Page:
It was during the series that a Yankees fan I know emailed me to complain about how some Red Sox fans were making noises at him -- again -- about that old, tired payroll thing.
Old and tired as it may be, that didn't prevent us from rehashing the entire argument.
My point to him, in the end, was this. I don't actually expect people born in the Bronx, or any of the boroughs for that matter, or New Jersey, or upstate New York, whose father brought them to their first baseball game at the old Yankee Stadium, to make rooting decisions based on their team's payroll. On both sides of this rivalry, many fans are simply born into it.
I have also argued publicly Red Sox fans don't deserve blame for steroid revelations about 2004 Red Sox -- at the end of the day, being a fan is not about being rational, and it is not about some kind of spectator's responsibility to police the morality of entertainers. Some people do use their team's success or failure to prop up or affect their own sense of superiority over other fans of different teams -- and that kind of transference is something I'm well and truly sick of.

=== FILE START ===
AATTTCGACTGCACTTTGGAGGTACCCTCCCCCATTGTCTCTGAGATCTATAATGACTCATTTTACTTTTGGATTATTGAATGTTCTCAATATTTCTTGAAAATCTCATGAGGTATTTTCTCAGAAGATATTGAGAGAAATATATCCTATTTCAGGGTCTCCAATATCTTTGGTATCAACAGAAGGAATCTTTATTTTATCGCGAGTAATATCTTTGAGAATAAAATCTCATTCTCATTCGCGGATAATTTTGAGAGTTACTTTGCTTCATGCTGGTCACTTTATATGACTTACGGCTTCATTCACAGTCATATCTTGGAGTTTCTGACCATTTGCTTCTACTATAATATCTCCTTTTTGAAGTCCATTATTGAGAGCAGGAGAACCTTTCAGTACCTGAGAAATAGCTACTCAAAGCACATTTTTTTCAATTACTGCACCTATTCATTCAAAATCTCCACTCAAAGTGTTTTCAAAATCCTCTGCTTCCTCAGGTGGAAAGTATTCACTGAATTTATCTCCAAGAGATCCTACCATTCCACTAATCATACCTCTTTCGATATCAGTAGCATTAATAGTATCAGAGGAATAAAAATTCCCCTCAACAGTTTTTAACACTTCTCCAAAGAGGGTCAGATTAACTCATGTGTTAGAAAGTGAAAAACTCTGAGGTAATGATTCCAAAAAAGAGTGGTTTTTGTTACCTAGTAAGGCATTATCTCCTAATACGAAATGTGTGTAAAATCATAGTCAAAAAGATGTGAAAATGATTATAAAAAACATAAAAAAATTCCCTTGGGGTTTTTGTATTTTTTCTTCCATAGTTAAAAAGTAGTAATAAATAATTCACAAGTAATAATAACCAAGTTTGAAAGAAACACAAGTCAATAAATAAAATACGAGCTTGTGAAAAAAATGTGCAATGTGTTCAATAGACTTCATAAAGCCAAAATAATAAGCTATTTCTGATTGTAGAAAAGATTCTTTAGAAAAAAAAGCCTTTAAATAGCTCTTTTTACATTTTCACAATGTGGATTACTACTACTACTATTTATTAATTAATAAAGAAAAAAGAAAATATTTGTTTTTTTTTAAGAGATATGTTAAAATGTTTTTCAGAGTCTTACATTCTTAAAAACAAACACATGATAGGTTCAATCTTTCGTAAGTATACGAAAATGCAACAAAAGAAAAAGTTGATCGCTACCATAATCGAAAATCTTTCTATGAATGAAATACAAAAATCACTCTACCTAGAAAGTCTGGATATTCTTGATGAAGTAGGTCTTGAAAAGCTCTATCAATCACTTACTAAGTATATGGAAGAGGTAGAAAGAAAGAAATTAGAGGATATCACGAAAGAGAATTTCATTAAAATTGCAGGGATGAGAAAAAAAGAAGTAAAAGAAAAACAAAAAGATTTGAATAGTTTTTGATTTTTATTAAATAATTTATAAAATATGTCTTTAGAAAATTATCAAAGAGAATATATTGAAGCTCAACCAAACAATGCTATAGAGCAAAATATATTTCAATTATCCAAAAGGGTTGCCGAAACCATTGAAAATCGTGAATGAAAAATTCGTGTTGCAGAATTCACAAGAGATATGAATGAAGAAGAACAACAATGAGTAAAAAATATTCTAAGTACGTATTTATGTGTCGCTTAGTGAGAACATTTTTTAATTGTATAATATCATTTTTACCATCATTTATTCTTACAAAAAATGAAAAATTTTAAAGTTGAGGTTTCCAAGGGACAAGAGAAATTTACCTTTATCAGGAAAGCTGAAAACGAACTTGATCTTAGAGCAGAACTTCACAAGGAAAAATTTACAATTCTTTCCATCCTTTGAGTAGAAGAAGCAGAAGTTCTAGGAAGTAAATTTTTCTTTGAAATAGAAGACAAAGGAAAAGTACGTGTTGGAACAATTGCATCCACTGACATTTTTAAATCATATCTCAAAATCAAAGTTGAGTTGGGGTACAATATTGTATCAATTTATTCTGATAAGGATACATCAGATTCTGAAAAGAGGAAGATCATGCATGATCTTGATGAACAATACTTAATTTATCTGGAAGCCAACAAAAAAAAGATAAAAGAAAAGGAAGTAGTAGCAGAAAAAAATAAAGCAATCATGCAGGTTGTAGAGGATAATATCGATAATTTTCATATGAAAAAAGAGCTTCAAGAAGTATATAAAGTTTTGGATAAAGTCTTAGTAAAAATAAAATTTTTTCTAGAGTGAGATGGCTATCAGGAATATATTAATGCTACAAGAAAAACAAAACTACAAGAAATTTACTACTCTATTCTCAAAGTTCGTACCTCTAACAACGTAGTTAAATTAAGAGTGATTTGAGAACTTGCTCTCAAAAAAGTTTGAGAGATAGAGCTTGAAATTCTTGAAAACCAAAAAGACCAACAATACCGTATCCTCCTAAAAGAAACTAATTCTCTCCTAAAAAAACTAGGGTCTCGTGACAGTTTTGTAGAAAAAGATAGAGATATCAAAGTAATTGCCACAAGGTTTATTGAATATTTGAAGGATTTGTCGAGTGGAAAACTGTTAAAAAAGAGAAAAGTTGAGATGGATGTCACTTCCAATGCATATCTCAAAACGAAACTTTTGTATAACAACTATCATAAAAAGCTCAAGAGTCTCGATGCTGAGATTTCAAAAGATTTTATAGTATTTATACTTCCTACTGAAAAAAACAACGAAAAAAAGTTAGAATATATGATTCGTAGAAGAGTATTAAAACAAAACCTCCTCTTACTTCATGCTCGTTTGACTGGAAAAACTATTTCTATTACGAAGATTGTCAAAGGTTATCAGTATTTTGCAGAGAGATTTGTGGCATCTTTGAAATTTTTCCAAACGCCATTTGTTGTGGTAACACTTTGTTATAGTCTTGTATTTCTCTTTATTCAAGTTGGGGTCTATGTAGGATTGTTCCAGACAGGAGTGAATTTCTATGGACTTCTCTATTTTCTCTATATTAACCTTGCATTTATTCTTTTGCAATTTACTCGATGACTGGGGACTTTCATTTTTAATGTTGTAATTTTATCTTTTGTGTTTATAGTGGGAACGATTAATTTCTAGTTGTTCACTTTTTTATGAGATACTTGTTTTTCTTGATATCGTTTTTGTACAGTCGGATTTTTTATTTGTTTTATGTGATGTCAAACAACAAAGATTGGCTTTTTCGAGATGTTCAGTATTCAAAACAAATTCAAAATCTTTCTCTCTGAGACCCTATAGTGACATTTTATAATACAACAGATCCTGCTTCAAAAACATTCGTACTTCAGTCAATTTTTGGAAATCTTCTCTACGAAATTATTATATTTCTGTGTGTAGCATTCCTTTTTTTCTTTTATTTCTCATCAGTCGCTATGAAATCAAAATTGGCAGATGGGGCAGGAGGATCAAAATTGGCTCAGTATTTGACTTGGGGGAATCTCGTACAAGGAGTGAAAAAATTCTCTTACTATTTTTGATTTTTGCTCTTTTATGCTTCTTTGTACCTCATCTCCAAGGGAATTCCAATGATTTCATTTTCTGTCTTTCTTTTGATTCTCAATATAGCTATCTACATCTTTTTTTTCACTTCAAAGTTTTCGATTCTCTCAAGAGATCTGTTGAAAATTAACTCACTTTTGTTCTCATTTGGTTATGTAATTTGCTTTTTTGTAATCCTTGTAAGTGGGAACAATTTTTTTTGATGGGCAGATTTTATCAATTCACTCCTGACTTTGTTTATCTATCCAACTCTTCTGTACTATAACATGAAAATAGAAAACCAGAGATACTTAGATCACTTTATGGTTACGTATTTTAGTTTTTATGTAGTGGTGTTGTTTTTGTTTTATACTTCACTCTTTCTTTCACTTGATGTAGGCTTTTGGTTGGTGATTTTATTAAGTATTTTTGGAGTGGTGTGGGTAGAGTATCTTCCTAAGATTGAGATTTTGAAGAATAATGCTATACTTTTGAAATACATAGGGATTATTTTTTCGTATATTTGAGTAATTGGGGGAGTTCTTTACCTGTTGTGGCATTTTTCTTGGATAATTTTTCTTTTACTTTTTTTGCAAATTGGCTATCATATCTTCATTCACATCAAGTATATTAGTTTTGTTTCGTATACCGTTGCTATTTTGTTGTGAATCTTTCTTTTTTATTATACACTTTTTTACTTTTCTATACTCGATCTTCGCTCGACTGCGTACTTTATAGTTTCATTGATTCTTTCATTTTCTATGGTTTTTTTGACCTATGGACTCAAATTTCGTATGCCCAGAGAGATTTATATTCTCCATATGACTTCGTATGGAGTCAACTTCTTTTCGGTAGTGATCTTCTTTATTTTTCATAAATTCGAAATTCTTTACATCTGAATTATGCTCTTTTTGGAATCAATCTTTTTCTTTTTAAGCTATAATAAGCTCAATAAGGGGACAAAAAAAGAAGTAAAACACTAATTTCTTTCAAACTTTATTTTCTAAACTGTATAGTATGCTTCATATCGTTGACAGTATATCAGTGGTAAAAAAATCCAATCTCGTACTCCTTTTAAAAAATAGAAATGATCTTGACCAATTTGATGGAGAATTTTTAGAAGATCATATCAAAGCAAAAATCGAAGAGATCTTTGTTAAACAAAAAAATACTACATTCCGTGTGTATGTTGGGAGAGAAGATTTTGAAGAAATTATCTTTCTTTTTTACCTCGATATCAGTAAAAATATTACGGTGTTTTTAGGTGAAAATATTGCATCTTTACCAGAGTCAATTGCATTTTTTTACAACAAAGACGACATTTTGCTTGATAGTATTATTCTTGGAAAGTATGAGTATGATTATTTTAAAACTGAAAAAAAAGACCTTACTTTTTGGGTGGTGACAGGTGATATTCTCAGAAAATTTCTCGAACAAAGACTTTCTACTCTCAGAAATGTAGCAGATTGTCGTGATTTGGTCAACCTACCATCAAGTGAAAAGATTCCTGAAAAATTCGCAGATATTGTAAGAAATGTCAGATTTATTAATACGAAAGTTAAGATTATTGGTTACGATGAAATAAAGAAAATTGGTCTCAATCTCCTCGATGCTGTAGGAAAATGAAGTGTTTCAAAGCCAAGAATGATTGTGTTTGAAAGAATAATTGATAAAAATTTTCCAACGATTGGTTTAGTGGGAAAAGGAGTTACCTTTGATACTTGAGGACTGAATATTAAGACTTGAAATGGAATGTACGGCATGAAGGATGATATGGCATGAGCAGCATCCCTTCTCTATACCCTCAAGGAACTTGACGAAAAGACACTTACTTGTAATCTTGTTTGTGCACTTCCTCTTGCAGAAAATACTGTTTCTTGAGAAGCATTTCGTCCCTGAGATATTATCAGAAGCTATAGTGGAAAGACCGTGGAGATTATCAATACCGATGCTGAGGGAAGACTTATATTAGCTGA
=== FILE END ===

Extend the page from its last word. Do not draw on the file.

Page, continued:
But the comparison I ultimately drew for my Yankees fan friend was between the flapping of gums over payroll that Yankees fans must contend with if they sport the NY logo, and the perennial SpyGate references still being flung at Patriots fans.
Might both be blown out of proportion? Probably. But these things are also undeniably based on fact.
Bill Belichick is probably not the nicest person in the world. I would hate to be a reporter trying to deal with him at one of his press conferences, and even as a fan I don't usually get much out of watching the coach away from the sidelines.
Meanwhile, it is also a fact that the Yankees payroll remains some $70 million above the next-highest payrolls in baseball, which, by the way, belong to the Mets and Tigers, not the Red Sox (they're fourth). Not only is that $70 million difference the biggest sequential gap between payrolls on the list, but it's also large enough on its own to field the Colorado Rockies, Texas Rangers, the Baltimore Orioles, the Arizona Diamondbacks, the Minnesota Twins, the Kansas City Royals, the Washington Nationals, the Pittsburgh Pirates, the Oakland Athletics, the Tampa Bay Rays or the Florida Marlins. In fact, both Florida teams combined could fit within that difference in payrolls between the Red Sox and Yankees.
In the years between the last Yankees championship and this one, two of the players that figured prominently in this World Series for New York were brought to the Bombers' roster rather than Boston's as a direct result of the Yankees' superior bidding power: Mark Teixeira and Alex Rodriguez.
Then again, this is hardly the first year that the Yankees have led the league in payroll. For the 8 seasons before this, they did it while losing in the postseason, and even sitting it out one year. Meanwhile, the Mets and Tigers' expenditures didn't even net them playoff appearances. Money is obviously not the only factor in victory.